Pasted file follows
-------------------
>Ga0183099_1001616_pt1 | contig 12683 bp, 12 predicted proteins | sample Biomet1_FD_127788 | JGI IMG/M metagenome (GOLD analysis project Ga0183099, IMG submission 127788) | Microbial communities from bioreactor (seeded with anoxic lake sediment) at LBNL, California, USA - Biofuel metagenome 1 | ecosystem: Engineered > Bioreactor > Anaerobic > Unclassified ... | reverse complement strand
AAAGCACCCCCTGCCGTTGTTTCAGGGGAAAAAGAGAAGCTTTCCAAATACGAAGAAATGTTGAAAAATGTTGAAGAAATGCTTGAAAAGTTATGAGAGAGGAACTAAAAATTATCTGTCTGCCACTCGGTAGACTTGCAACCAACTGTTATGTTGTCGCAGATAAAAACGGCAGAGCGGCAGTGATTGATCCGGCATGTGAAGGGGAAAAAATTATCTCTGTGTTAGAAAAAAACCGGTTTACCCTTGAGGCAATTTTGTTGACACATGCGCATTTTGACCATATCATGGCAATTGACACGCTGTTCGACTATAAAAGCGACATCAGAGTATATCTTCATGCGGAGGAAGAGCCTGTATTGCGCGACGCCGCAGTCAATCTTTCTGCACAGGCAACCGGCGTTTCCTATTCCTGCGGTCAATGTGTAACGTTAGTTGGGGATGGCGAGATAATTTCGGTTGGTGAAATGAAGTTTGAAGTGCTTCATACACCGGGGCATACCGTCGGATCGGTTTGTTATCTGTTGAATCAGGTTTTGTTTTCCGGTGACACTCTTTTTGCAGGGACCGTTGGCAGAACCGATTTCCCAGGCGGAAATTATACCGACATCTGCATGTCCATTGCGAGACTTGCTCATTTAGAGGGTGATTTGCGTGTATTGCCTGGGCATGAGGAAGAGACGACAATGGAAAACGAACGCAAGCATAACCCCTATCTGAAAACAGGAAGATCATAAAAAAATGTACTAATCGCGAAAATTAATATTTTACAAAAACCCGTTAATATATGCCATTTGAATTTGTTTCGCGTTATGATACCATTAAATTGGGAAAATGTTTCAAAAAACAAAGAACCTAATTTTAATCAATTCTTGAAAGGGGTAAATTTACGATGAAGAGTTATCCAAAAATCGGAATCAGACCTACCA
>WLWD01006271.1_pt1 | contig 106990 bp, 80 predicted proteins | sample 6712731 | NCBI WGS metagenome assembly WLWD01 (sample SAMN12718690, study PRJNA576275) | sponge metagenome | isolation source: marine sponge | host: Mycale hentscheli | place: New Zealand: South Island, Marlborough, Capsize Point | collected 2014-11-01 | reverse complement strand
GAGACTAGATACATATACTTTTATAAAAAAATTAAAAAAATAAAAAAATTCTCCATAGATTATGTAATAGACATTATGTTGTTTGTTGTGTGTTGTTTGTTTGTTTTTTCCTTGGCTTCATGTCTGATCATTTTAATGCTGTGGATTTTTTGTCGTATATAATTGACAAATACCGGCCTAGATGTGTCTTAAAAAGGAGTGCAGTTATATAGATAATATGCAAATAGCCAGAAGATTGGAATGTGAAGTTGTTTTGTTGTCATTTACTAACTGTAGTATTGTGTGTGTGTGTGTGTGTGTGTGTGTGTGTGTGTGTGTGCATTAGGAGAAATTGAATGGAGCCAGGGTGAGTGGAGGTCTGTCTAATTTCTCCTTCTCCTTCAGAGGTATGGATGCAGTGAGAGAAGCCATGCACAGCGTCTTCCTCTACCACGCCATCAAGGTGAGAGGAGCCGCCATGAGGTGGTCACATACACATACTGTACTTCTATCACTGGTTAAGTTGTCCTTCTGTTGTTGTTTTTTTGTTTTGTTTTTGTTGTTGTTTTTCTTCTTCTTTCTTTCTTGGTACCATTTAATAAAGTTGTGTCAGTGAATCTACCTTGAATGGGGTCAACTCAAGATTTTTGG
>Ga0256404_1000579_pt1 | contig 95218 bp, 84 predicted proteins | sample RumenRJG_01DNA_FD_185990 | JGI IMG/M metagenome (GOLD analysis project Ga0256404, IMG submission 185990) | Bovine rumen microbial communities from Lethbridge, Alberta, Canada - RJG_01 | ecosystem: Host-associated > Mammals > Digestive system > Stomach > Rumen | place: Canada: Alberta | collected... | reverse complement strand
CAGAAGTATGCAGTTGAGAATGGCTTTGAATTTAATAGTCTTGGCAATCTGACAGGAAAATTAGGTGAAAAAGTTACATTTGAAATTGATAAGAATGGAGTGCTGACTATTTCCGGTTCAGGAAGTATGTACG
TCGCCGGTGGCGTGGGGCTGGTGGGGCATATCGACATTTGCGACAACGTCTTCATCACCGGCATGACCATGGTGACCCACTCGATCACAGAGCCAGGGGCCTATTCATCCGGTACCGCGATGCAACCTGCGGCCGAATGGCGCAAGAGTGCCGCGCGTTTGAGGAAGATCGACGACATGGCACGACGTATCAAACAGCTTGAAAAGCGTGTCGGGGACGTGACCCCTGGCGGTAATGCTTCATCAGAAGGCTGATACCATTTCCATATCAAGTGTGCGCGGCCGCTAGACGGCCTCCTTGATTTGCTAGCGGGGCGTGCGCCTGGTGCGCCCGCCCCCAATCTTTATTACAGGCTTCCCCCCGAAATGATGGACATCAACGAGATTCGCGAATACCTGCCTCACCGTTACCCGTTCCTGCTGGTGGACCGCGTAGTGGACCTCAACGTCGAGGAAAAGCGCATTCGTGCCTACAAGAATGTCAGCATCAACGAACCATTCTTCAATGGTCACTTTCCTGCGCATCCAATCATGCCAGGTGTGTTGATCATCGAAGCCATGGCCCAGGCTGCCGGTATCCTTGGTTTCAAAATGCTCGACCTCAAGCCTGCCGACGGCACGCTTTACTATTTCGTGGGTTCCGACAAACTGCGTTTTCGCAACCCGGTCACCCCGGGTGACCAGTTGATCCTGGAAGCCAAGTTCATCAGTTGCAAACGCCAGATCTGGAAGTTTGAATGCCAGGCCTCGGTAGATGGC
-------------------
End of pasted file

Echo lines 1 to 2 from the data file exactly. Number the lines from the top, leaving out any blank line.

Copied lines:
>Ga0183099_1001616_pt1 | contig 12683 bp, 12 predicted proteins | sample Biomet1_FD_127788 | JGI IMG/M metagenome (GOLD analysis project Ga0183099, IMG submission 127788) | Microbial communities from bioreactor (seeded with anoxic lake sediment) at LBNL, California, USA - Biofuel metagenome 1 | ecosystem: Engineered > Bioreactor > Anaerobic > Unclassified ... | reverse complement strand
AAAGCACCCCCTGCCGTTGTTTCAGGGGAAAAAGAGAAGCTTTCCAAATACGAAGAAATGTTGAAAAATGTTGAAGAAATGCTTGAAAAGTTATGAGAGAGGAACTAAAAATTATCTGTCTGCCACTCGGTAGACTTGCAACCAACTGTTATGTTGTCGCAGATAAAAACGGCAGAGCGGCAGTGATTGATCCGGCATGTGAAGGGGAAAAAATTATCTCTGTGTTAGAAAAAAACCGGTTTACCCTTGAGGCAATTTTGTTGACACATGCGCATTTTGACCATATCATGGCAATTGACACGCTGTTCGACTATAAAAGCGACATCAGAGTATATCTTCATGCGGAGGAAGAGCCTGTATTGCGCGACGCCGCAGTCAATCTTTCTGCACAGGCAACCGGCGTTTCCTATTCCTGCGGTCAATGTGTAACGTTAGTTGGGGATGGCGAGATAATTTCGGTTGGTGAAATGAAGTTTGAAGTGCTTCATACACCGGGGCATACCGTCGGATCGGTTTGTTATCTGTTGAATCAGGTTTTGTTTTCCGGTGACACTCTTTTTGCAGGGACCGTTGGCAGAACCGATTTCCCAGGCGGAAATTATACCGACATCTGCATGTCCATTGCGAGACTTGCTCATTTAGAGGGTGATTTGCGTGTATTGCCTGGGCATGAGGAAGAGACGACAATGGAAAACGAACGCAAGCATAACCCCTATCTGAAAACAGGAAGATCATAAAAAAATGTACTAATCGCGAAAATTAATATTTTACAAAAACCCGTTAATATATGCCATTTGAATTTGTTTCGCGTTATGATACCATTAAATTGGGAAAATGTTTCAAAAAACAAAGAACCTAATTTTAATCAATTCTTGAAAGGGGTAAATTTACGATGAAGAGTTATCCAAAAATCGGAATCAGACCTACCA